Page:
ADB Enhances Preventive Measures to Curb Corruption in 2014 – OAI Report
Manila, Philippines, 10 March 2015 │Press Release by ADB
The Asian Development Bank’s (ADB) Office of Anticorruption and Integrity (OAI) boosted due diligence reviews in 2014 as part of an expanded push for preventive and proactive measures to counter corruption, a new report says.
ADB safeguards development funds from corruption and fraud. 2014 Annual Report. Photo from OAI
Thailand: Government to enhance transparency in investment projects
The Thai government is set to implement public disclosure guidelines under the Construction Sector Transparency Initiative (CoST) for investment projects worth at least 1 billion baht and apply "integrity pacts” for public procurement.
Indonesia: Investors agonise over Indonesia's floundering anti-graft drive
Investment bankers and company executives are worried President Joko Widodo's drive for clean governance is falling apart amid a dispute between rival law enforcement agencies in Southeast Asia's largest economy.
Regional framework for collective action against corruption needed more than ever: Regional Working Group
Bali, Indonesia 6 February – A regional framework for collective action against corruption led by the private sector is needed more than ever as ASEAN countries speeds up regional integration. This was the common sentiment at the Regional Working Group on Business Integrity’s Meeting held today in Bali, Indonesia (Bali Meeting). Challenges are huge, given a lack of enforcement, transparency and accountability being coupled with a lack of understanding and mutual trust.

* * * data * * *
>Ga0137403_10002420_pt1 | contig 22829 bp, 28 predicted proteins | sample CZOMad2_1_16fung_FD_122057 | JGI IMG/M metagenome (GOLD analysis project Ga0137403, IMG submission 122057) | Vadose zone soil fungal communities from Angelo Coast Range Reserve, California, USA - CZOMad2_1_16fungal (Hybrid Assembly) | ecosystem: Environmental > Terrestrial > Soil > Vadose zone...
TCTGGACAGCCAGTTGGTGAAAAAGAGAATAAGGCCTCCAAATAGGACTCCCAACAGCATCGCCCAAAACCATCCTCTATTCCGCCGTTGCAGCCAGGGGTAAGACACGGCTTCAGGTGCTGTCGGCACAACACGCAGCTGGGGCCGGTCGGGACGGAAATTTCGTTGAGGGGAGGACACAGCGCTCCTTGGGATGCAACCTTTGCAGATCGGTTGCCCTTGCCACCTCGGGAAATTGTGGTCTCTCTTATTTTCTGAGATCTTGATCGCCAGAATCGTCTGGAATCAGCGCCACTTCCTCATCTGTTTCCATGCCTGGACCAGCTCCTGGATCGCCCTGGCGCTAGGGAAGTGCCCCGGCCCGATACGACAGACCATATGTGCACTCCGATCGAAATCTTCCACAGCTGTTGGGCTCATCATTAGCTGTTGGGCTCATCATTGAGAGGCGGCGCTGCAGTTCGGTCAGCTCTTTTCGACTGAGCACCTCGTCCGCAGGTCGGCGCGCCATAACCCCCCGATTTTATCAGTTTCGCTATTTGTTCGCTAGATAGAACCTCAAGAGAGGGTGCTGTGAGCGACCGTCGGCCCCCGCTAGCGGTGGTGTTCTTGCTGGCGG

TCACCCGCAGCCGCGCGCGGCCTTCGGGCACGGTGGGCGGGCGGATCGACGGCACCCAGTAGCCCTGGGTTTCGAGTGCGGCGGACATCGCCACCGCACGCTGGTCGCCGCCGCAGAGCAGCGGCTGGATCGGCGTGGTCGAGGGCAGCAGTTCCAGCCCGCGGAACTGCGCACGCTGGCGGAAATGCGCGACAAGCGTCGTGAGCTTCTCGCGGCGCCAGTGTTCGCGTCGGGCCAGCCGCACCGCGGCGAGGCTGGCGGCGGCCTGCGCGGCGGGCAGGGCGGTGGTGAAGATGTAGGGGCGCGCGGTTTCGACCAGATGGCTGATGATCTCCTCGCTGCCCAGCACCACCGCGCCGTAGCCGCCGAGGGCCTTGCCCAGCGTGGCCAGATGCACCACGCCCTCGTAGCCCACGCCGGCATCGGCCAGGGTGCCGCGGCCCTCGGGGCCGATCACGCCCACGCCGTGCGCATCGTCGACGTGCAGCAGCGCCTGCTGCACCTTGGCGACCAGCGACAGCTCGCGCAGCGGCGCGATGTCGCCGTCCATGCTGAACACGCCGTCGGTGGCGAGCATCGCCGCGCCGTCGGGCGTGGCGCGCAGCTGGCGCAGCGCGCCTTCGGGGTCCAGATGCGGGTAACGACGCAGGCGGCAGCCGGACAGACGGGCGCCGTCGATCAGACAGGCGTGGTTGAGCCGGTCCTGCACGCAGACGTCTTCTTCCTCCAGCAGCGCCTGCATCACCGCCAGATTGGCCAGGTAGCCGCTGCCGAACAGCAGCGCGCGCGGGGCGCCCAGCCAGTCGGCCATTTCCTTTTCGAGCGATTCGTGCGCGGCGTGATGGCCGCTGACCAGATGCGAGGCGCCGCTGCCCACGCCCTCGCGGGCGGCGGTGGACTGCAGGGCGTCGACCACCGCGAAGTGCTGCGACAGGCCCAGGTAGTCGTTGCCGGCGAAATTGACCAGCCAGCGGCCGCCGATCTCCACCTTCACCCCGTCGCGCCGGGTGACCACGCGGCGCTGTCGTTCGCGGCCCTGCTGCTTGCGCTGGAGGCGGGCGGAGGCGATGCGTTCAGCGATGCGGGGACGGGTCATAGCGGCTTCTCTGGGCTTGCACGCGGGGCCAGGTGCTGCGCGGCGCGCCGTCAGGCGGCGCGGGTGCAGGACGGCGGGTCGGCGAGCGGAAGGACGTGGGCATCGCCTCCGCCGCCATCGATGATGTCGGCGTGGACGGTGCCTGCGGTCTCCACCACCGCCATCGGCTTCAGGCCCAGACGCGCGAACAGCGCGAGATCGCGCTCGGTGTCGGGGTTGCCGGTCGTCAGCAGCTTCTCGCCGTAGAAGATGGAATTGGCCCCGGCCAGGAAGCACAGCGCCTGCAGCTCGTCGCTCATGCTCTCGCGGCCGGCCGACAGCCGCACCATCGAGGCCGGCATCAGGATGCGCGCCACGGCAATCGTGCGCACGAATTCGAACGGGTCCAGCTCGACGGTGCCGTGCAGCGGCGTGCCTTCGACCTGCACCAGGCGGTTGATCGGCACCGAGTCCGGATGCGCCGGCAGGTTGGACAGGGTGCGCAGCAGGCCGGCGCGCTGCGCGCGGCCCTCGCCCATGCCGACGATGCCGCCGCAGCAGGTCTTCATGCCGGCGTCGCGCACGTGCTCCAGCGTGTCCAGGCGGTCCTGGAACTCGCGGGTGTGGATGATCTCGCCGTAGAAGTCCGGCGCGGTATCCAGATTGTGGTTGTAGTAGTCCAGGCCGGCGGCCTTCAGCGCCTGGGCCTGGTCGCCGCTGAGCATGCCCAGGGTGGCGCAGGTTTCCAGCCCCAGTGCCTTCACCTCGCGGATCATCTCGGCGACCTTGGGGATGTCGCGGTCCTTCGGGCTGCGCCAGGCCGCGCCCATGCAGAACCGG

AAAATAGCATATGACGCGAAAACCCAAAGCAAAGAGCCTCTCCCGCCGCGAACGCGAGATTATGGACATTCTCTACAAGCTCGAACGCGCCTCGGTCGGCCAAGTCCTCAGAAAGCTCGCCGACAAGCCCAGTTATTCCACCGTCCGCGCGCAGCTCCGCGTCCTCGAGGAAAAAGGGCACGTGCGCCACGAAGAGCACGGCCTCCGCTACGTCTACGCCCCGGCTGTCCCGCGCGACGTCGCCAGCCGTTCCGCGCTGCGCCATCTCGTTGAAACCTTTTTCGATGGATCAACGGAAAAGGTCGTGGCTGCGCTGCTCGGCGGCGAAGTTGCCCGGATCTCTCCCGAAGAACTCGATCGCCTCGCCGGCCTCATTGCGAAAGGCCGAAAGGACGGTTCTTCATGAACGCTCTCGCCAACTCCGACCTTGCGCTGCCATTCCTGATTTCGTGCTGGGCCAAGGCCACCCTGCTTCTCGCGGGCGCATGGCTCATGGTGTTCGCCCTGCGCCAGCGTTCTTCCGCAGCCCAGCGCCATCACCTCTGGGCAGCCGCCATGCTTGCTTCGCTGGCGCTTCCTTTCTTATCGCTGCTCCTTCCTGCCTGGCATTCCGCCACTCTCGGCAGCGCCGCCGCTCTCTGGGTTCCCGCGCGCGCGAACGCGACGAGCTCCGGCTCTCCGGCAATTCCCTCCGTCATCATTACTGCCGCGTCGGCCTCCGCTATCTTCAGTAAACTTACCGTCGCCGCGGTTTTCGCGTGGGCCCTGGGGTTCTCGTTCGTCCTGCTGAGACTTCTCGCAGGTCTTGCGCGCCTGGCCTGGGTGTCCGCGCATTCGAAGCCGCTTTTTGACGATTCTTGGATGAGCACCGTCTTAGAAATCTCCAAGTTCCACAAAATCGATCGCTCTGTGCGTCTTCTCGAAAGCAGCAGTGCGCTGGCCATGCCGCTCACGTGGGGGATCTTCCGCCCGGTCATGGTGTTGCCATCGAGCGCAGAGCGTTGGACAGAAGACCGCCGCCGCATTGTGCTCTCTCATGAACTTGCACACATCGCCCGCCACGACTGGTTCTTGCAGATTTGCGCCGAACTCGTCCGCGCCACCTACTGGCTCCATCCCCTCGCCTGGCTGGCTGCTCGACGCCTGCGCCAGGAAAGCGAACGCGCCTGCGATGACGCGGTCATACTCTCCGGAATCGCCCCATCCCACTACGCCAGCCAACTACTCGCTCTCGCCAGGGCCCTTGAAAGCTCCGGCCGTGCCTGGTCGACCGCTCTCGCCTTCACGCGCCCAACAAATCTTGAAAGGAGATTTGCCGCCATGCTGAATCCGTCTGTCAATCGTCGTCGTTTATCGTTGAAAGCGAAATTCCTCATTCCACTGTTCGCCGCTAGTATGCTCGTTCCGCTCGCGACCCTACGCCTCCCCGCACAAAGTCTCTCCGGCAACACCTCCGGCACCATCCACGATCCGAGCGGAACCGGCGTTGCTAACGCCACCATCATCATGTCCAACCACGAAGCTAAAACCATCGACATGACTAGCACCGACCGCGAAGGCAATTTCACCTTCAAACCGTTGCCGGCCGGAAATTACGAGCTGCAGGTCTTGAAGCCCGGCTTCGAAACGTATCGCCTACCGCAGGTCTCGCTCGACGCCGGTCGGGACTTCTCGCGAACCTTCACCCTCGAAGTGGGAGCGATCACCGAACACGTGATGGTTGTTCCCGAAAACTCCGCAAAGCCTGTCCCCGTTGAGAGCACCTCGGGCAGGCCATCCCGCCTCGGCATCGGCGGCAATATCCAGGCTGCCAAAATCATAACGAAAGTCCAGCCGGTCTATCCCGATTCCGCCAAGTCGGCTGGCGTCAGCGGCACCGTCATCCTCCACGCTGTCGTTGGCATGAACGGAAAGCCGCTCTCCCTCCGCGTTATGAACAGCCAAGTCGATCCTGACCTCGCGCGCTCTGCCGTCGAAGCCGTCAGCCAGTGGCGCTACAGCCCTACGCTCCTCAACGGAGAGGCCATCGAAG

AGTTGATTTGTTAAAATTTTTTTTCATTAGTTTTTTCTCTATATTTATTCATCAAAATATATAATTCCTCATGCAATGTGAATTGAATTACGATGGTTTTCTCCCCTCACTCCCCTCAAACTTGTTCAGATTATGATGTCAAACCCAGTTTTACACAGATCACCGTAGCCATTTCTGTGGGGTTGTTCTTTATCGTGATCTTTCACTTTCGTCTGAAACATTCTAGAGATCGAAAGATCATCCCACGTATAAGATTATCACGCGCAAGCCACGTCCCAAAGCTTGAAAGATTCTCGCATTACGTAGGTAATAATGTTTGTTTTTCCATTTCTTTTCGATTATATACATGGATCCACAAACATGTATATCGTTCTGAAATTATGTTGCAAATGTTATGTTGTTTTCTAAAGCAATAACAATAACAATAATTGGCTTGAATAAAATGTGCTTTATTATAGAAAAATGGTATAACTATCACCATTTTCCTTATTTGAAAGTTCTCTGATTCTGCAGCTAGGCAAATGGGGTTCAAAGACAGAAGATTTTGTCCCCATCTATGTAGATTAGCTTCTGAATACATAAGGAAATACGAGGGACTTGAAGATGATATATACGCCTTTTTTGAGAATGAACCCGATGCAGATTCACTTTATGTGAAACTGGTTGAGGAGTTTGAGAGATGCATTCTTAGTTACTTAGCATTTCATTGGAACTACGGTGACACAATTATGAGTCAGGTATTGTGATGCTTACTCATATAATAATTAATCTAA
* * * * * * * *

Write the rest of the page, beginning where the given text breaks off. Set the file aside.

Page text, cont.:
Towards a corruption free ASEAN: Businesses as "solutions provider"
Bali, Indonesia, 5 February – Tackling the systemic corruption as an impediment to ASEAN’s sustainable development is not easy. In order to achieve a corruption-free ASEAN community, the bloc needs to consider how best to introduce integrity and governance as cross cutting themes. Also, no single individual or entity can solve corruption alone. Through governments take the lead in the anti-corruption crusade, long-term success will require complementing efforts from other stakeholders, particularly businesses. This is also the key conclusion from the intensive discussions on anti-corruption at the ASEAN Next-Gen CSR Main Forum held today in Bali, Indonesia.
When the leaders of the 10 nations that make up the Association of South-East Asian Nations (ASEAN) meet in Malaysia in April for the 26th ASEAN Summit, they need to be bolder in their approach to combatting corruption. Corruption will hold back investment in the region and stifle growth in both the public and private sectors if it is left unchecked. But it can’t be addressed if it is not on the agenda.
Samantha Grant, Regional Coordinator of Southeast Asia at Transparency International, discussed the need for ASEAN to develop a comprehensive anti-corruption framework and create a mechanism by which to evaluate progress, with an inclusive role for the private sector and civil society. The first step could be for ASEAN governments to include discussion of an ASEAN Integrity Community.